No.10 seed Petra Kvitova won her eighth straight match to move into the quarterfinals of the Mutua Madrid Open. No.7 seed Caroline Garcia also joined her in the elite eight.
WTA Staff
May 9, 2018

MADRID, Spain -- No.10 seed Petra Kvitova of the Czech Republic fought through a closely contested battle with Estonia’s Anett Kontaveit at the Mutua Madrid Open on Wednesday, ultimately prevailing 6-7(4), 6-3, 6-3, to advance to the quarterfinals.

The two-time champion in Madrid recovered from a first-set collapse to clinch the three-set encounter in two hours and 16 minutes, claiming her eighth straight match win, including a title at the J&T Banka Prague Open in her home country last week.

Kvitova will face either home nation favorite No.3 seed Garbiñe Muguruza of Spain or No.14 seed Daria Kasatkina of Russia in the quarterfinals, as they will face off on Manolo Santana Court on Wednesday evening.

Kvitova opened the match well, cracking the first set open by breaking the Kontaveit serve at 1-1 on her sixth break point of the protracted game. The Czech used her powerful forehand and vaunted serve to win her next three service games with ease, as she raced to a 5-3 lead in the opener.

But Kontaveit refused to succumb so easily, and with Kvitova serving for the set at 5-4, the Estonian used a crosscourt backhand to reach double break point. There, on her first opportunity in the set, Kontaveit broke serve, leveling the set at 5-5 when Kvitova hit a long forehand unforced error.

The combatants advanced to the tiebreak, which went with serve to 3-3. But after the change of ends, Kvitova gave up the crucial mini-break with another forehand miscue long. Kontaveit seized the moment, hitting two aces in a row to reach 6-3 and triple set point. On the second chance, the Estonian forced a Kvitova error into the net, and Kontaveit had stolen the set from under the Czech's nose.

However, much like their previous match in Cincinnati last year, Kvitova would drop the first set but come back in the second. In a carbon copy of the opening set, the two-time Wimbledon champion would claim an early advantage, chasing down a drop shot and forcing a wide error with her reply to break for 2-0.

Kvitova stunningly held her next three service games at love, as the second set progressed in the same manner as the first. But, again, Kvitova struggled to serve out the frame, as the Czech had to stave off three break points at 5-3. In this instance, though, Kvitova's power hitting bailed her out of trouble, and she squeaked through that game to level the match at one set apiece.

For the third straight time, Kvitova broke Kontaveit early, taking a 2-1 lead when another bludgeoned forehand forced an error from the Estonian. The Czech quickly fell behind 0-40 in her next service game, but, as a light rain began to fall, she rebounded, earning a hard-fought 3-1 lead with a forehand winner down the line.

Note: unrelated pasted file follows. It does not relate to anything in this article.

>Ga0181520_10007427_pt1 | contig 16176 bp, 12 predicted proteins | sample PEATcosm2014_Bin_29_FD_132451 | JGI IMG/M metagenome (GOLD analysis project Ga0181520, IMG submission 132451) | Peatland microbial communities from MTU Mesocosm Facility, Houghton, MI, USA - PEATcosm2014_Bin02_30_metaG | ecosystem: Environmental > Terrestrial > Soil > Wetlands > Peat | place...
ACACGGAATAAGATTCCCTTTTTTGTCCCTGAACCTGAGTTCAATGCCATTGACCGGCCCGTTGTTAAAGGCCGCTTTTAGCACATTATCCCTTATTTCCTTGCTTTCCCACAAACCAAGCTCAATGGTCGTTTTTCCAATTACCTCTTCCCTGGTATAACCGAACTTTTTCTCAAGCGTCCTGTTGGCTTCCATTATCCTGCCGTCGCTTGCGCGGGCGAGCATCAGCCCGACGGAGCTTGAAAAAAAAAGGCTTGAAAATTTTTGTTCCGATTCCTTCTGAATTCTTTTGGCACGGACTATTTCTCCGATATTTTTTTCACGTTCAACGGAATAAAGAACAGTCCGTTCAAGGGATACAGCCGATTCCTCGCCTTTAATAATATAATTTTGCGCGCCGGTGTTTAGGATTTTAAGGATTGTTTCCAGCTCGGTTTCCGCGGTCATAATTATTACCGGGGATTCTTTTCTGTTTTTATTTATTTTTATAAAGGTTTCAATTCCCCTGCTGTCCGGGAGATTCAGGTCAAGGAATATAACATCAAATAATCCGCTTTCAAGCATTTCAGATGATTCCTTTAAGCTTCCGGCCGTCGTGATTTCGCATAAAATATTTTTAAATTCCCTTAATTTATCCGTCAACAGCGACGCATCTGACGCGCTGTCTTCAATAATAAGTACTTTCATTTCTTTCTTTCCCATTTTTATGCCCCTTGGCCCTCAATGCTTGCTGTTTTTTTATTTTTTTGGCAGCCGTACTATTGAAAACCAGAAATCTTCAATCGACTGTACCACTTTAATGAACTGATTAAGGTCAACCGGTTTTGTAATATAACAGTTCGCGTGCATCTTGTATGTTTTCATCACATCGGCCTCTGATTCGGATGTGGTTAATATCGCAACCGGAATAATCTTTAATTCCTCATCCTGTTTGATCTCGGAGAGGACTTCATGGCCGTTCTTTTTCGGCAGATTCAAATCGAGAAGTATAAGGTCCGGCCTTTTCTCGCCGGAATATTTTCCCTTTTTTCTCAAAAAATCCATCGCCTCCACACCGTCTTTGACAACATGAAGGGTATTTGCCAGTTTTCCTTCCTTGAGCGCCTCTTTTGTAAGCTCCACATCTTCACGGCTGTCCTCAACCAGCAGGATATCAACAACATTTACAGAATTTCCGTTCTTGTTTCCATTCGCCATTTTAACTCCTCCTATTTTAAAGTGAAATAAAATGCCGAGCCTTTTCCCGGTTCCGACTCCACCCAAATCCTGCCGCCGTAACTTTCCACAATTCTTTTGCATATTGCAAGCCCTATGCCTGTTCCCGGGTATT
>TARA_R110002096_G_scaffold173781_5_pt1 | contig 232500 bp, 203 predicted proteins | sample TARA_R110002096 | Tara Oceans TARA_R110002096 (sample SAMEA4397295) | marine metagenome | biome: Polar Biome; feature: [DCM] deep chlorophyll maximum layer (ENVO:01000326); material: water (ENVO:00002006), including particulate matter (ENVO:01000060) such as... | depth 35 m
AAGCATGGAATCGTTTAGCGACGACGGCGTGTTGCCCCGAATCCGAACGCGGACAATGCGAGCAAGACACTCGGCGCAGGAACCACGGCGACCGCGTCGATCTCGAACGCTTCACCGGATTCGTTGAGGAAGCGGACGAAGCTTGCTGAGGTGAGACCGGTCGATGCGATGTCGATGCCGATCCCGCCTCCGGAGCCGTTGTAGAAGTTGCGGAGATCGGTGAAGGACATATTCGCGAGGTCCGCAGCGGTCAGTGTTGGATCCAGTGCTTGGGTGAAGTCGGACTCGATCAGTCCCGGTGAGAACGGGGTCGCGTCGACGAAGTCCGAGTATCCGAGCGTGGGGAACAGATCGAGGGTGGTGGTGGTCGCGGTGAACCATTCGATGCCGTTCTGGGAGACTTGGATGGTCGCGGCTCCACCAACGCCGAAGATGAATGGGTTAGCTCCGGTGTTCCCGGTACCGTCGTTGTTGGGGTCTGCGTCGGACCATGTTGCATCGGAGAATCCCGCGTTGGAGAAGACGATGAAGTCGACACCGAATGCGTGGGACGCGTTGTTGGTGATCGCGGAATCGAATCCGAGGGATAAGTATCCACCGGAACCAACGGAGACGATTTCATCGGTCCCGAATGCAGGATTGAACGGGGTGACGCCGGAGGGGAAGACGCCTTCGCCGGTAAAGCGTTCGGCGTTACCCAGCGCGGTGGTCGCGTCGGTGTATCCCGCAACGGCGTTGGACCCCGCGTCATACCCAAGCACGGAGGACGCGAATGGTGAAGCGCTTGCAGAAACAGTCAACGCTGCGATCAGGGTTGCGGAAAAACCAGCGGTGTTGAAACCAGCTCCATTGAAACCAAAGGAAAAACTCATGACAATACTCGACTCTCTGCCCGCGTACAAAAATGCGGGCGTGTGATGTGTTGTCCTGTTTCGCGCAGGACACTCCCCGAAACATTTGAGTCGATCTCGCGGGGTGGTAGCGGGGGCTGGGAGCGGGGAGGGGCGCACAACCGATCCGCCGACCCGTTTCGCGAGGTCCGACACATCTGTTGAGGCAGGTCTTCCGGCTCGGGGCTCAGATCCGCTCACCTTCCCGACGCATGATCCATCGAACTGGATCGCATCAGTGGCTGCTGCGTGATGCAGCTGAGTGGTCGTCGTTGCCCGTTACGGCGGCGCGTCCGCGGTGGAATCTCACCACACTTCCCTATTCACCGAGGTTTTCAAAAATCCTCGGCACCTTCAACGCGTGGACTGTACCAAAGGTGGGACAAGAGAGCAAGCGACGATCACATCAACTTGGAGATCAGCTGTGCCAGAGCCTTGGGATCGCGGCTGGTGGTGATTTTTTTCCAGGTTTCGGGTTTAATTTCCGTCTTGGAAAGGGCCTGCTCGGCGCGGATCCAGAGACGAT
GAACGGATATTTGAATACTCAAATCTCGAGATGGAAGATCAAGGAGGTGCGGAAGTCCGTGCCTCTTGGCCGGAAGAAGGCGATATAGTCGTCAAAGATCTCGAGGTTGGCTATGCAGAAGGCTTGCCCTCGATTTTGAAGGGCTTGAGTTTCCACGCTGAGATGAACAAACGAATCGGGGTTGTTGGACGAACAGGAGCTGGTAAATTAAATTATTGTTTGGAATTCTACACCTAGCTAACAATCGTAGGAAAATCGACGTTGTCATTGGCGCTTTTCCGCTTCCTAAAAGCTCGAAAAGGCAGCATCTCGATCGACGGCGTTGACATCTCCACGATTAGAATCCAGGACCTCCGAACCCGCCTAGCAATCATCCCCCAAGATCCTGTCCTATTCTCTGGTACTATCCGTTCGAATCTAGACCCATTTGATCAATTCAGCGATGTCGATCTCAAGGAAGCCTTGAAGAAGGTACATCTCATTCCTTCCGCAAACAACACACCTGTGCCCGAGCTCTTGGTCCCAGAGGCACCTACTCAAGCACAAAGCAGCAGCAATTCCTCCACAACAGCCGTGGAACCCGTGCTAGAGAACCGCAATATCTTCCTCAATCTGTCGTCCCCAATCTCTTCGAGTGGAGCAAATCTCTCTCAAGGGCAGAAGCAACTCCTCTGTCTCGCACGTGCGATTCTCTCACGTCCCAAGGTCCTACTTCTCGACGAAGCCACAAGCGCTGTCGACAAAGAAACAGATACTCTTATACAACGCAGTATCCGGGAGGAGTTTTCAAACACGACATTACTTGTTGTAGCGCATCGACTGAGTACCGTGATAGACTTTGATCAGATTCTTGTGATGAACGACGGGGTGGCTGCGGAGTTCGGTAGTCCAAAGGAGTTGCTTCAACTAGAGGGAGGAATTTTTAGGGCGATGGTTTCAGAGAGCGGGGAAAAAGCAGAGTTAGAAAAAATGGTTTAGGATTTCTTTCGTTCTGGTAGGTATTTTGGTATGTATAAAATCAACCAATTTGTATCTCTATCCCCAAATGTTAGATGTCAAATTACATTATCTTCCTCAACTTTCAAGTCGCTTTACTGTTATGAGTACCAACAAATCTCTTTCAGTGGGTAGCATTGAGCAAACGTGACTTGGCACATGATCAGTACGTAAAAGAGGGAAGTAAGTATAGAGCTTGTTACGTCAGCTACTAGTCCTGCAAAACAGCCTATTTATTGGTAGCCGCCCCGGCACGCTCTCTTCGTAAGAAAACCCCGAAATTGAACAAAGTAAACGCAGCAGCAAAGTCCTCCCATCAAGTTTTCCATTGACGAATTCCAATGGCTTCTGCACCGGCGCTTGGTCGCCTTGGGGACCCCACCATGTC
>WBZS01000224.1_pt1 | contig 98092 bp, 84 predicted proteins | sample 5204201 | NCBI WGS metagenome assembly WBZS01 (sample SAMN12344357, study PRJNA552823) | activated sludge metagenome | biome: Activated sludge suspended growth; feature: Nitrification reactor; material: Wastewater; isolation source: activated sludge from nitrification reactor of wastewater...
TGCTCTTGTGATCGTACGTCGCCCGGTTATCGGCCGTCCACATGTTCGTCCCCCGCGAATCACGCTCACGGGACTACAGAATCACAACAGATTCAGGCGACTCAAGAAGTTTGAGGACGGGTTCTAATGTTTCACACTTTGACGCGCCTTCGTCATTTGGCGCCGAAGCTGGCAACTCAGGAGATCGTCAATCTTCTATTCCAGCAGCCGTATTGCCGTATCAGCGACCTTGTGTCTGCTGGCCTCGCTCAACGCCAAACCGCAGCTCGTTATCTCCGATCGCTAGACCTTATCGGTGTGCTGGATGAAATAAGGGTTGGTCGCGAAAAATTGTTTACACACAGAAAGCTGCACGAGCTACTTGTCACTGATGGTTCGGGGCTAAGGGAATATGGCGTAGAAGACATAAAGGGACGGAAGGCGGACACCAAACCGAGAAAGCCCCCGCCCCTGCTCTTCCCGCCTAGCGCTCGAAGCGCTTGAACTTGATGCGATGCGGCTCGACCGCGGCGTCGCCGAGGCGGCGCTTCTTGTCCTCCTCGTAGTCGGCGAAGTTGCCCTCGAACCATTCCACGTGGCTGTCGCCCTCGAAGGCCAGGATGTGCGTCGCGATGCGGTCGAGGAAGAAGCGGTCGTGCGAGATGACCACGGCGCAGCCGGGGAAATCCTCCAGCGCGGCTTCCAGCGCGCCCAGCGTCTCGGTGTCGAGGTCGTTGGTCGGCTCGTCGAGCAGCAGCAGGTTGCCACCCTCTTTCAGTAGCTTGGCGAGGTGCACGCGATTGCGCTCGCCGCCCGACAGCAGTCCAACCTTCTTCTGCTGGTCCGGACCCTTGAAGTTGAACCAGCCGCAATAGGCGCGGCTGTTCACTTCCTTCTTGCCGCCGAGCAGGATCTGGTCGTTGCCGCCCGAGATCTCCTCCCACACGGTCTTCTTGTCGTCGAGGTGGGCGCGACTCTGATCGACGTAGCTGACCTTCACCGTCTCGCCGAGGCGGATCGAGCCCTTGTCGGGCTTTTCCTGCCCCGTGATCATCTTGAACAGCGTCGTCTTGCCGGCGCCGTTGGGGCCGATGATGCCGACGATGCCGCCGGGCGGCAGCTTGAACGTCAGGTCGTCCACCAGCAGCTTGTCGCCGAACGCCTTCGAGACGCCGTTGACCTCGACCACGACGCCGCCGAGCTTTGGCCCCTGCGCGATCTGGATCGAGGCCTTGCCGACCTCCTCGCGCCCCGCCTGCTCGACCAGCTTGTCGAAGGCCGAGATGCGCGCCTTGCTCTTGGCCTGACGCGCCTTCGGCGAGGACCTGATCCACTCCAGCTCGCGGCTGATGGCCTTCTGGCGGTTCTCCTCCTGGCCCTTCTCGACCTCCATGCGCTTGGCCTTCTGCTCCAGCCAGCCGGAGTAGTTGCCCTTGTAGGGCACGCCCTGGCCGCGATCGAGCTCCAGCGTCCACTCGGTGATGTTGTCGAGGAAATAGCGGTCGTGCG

A brutal crosscourt service return winner on break point at 4-2 gave Kvitova a two-break advantage, but, as the pattern dictated, she had trouble serving out the match, being quickly broken by Kontaveit at 5-2. But Kontaveit could not garner momentum, and, in the following game, a wide forehand error on the second match point gave Kvitova the victory after a challenging tilt.

Kvitova and Kontaveit were preceded on Pista 4 by French No.7 seed Caroline Garcia’s 6-2, 6-4 victory over No.11 seed Julia Goerges of Germany. Garcia improved her perfect head-to-head record against Goerges to 3-0 in an hour and 20 minutes.

"[Goerges has] been very consistent so far this year, and very aggressive with her serve and forehand," Garcia told the media afterwards. "She’s always very dangerous, so I had to be consistent from the beginning of the match until the end, with a lot of intensity, and it worked well for me. I always tried to be aggressive, and it was efficient today."

An early break to lead 2-0 was all it took for Garcia to get off to a flying start over Goerges. Garcia won 77 percent of points on her first serve in the opening frame, being much more effective on her delivery than Goerges, despite six aces for the German in the set.

Goerges had chances to break back at 2-0 and 3-1, but was unable to convert her break points in either game, and Garcia held firm to reach a 5-2 lead. The Frenchwoman dominated on her service returns in the next game, garnering five set points. Goerges fended the first four off, but pushed a drop shot into the net to lose serve and hand Garcia a one-set lead.

Both players held onto their serves easily for the greater part of the second set -- Garcia in particular ran rampant there, dropping only four points on serve. It was only in the final game of the set where either player faltered.

In that game, a strong return by Garcia forced an error by Goerges to knot the game at 30-30, and then a wide backhand by Goerges set up Garcia’s first match point. The German saved it with a powerful forehand, but another exceptional service return brought up a second match point. This time, Garcia nailed a backhand winner to fly into the quarterfinals in Madrid for the first time since 2014.

Garcia will face a home country heroine in the quarterfinals: Spain's Carla Suárez Navarro, who overcame American qualifier Bernarda Pera, 2-6, 6-2, 6-4, earlier on Wednesday. "Carla, she’s in front of her Spanish fans, so she’s very motivated, and she has a perfect clay-court game," said Garcia. "So it’s going to be an interesting one, and I have to play my best for sure."

"It’s a good experience when you have to face a player from the country where you play," Garcia continued. "I have to be ready for it, and it’s part of tennis, and it’s also nice when there is a lot of people cheering."

More to follow...